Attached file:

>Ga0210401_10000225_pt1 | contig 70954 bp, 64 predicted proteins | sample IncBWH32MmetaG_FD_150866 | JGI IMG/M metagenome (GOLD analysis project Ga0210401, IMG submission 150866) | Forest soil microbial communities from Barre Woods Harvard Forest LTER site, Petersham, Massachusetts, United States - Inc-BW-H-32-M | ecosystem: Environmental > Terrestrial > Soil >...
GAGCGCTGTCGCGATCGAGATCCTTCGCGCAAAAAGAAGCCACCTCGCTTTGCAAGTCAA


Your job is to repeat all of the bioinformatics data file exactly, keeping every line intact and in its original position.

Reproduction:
>Ga0210401_10000225_pt1 | contig 70954 bp, 64 predicted proteins | sample IncBWH32MmetaG_FD_150866 | JGI IMG/M metagenome (GOLD analysis project Ga0210401, IMG submission 150866) | Forest soil microbial communities from Barre Woods Harvard Forest LTER site, Petersham, Massachusetts, United States - Inc-BW-H-32-M | ecosystem: Environmental > Terrestrial > Soil >...
GAGCGCTGTCGCGATCGAGATCCTTCGCGCAAAAAGAAGCCACCTCGCTTTGCAAGTCAA